Hurricane Janet, September 22, 1955


Sixty years later today Janet smolders in the Grenadian mind. “Janet”, the Hurricane, stands for fury and apocalyptic fire!

Curiously, the word “hurricane” is derived from Harucan, the  name of a Carib “Indian”  god who shot calamitous winds.


Poet Derek Walcott acknowledges the Carib deity in a poem entitled “Huracan”.



Once branching light startles the hair of the coconuts,

and on the villas’ asphalt roofs,

rain resonates like pebbles in a pan,

and only the skirts of surf

waltz round the abandoned bandstand,

and hear the telephone cables

hallooing like fingers tapped over an Indian’s mouth,

once the zinc roofs begin wrenching their nails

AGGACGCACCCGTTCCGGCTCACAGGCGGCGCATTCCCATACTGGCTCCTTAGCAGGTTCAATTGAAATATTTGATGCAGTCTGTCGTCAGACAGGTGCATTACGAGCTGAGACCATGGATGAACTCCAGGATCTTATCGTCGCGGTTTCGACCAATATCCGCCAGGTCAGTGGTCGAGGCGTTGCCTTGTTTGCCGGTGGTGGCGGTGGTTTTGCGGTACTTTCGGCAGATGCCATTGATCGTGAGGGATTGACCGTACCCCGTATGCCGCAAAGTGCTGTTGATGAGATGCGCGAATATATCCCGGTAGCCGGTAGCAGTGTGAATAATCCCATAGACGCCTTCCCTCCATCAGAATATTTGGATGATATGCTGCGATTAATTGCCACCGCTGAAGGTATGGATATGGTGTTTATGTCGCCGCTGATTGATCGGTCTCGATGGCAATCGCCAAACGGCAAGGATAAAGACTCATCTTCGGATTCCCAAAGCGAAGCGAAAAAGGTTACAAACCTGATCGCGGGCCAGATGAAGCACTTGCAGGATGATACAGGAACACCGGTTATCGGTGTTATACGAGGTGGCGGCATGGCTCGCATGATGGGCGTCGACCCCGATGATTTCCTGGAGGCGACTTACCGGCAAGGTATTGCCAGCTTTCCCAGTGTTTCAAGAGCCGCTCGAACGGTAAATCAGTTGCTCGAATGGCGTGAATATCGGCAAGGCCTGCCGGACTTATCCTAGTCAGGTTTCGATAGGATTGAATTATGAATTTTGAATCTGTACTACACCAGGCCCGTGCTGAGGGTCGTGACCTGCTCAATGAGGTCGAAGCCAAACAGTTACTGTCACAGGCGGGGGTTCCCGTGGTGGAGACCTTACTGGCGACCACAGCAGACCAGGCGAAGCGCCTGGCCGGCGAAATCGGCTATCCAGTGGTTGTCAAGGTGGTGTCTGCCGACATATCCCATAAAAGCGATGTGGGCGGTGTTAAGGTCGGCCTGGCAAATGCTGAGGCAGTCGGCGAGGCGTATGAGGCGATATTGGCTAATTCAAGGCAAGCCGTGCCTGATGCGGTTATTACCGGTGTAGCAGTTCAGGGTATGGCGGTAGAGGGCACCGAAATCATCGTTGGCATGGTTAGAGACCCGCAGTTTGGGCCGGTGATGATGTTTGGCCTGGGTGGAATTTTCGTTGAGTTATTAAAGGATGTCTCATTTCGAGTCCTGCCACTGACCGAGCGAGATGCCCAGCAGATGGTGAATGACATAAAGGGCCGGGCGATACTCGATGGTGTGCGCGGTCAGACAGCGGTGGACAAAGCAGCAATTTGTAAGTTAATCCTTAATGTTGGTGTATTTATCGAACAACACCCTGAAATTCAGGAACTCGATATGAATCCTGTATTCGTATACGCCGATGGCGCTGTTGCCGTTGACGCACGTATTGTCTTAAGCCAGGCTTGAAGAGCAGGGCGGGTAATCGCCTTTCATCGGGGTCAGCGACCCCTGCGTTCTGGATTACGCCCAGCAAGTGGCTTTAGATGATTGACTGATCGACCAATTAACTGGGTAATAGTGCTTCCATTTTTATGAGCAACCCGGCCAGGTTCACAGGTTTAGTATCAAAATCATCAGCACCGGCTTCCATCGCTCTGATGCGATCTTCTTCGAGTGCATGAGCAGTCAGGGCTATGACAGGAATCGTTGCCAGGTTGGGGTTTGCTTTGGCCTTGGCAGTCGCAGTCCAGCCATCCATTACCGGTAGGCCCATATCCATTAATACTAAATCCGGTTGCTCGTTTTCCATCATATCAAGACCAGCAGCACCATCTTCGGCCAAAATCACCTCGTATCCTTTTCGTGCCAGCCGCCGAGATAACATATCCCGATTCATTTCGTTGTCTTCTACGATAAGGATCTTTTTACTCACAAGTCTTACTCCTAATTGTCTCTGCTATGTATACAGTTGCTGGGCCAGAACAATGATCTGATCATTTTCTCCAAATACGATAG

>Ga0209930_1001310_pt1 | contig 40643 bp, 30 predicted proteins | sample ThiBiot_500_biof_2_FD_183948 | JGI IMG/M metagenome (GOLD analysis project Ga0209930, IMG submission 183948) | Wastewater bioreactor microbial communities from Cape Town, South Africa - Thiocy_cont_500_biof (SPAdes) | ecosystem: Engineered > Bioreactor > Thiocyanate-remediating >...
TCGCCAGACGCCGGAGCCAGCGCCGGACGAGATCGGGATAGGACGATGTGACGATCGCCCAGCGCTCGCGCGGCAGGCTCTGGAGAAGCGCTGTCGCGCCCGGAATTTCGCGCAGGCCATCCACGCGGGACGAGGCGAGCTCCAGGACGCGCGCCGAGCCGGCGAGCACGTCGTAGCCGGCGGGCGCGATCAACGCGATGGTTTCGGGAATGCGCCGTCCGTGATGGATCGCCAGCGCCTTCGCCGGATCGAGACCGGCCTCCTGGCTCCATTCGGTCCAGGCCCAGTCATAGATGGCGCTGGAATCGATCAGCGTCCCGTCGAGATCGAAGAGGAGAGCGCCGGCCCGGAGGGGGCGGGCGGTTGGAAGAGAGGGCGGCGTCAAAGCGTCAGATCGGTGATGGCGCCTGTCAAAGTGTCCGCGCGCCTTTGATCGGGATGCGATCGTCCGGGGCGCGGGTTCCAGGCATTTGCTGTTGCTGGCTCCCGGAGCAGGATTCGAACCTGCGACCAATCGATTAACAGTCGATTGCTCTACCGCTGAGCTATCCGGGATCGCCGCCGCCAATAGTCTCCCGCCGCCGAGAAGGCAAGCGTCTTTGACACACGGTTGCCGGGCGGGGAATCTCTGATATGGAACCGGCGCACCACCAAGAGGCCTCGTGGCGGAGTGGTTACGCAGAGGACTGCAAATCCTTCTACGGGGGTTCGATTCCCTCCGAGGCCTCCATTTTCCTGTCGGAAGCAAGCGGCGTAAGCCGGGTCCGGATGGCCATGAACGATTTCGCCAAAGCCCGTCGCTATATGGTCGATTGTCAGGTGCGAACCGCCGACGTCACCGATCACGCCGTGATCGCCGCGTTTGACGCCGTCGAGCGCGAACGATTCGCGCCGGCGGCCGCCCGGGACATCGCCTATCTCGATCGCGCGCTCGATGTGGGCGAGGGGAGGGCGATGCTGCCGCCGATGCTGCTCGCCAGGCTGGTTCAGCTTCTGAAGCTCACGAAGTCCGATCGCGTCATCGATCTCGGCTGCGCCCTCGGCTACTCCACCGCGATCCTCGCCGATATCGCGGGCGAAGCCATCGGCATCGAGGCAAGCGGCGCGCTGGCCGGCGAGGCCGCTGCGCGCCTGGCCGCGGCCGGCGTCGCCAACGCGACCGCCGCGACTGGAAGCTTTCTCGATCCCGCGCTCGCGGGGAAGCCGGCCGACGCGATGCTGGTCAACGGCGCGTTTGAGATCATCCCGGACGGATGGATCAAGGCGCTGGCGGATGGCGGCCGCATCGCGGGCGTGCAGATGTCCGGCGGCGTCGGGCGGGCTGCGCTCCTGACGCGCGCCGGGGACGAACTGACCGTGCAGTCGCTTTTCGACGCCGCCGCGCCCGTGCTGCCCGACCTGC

like freight uncrated with a crowbar,

we remember you as the possible

deity of the whistling marsh-canes,

we doubt that you were ever slain

by the steel Castilian lances

of a thousand horizons,

deity of the yellow-skinned ones

who thatched your temple with plantains.

Janet House

Janet House were prefabricated houses supplied as relief for homeless victims of hurricane Janet.

Leave a comment

Your email address will not be published. Required fields are marked *